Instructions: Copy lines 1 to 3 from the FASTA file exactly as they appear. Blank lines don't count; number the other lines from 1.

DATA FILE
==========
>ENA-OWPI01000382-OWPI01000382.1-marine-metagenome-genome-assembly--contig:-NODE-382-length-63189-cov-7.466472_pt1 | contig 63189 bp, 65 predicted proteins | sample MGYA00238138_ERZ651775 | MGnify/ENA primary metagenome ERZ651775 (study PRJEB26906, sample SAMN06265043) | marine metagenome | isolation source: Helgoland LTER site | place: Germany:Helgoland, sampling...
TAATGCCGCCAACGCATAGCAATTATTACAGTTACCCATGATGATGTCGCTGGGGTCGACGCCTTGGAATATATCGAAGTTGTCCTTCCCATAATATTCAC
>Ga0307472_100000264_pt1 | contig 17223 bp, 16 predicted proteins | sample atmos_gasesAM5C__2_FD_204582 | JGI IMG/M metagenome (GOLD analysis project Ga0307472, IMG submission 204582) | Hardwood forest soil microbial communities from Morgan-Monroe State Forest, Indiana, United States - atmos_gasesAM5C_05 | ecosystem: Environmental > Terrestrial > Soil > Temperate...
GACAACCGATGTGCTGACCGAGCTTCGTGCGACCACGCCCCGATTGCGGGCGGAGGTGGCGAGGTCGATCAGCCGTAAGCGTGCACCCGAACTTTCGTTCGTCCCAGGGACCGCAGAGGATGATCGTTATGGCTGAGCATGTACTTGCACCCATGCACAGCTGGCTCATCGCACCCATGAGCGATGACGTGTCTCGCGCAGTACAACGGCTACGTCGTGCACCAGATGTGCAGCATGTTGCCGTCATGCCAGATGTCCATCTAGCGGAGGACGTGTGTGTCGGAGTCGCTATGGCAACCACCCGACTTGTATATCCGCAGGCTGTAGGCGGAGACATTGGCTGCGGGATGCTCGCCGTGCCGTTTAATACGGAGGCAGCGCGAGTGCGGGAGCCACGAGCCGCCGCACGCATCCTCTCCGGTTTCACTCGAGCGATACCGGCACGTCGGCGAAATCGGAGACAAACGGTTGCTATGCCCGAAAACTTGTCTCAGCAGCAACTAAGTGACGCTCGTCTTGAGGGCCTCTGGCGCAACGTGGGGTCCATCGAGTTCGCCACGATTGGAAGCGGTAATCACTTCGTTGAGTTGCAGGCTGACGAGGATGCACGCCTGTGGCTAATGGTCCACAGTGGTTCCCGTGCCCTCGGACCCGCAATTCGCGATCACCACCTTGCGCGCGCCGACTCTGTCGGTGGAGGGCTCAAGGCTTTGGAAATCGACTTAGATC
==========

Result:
>ENA-OWPI01000382-OWPI01000382.1-marine-metagenome-genome-assembly--contig:-NODE-382-length-63189-cov-7.466472_pt1 | contig 63189 bp, 65 predicted proteins | sample MGYA00238138_ERZ651775 | MGnify/ENA primary metagenome ERZ651775 (study PRJEB26906, sample SAMN06265043) | marine metagenome | isolation source: Helgoland LTER site | place: Germany:Helgoland, sampling...
TAATGCCGCCAACGCATAGCAATTATTACAGTTACCCATGATGATGTCGCTGGGGTCGACGCCTTGGAATATATCGAAGTTGTCCTTCCCATAATATTCAC
>Ga0307472_100000264_pt1 | contig 17223 bp, 16 predicted proteins | sample atmos_gasesAM5C__2_FD_204582 | JGI IMG/M metagenome (GOLD analysis project Ga0307472, IMG submission 204582) | Hardwood forest soil microbial communities from Morgan-Monroe State Forest, Indiana, United States - atmos_gasesAM5C_05 | ecosystem: Environmental > Terrestrial > Soil > Temperate...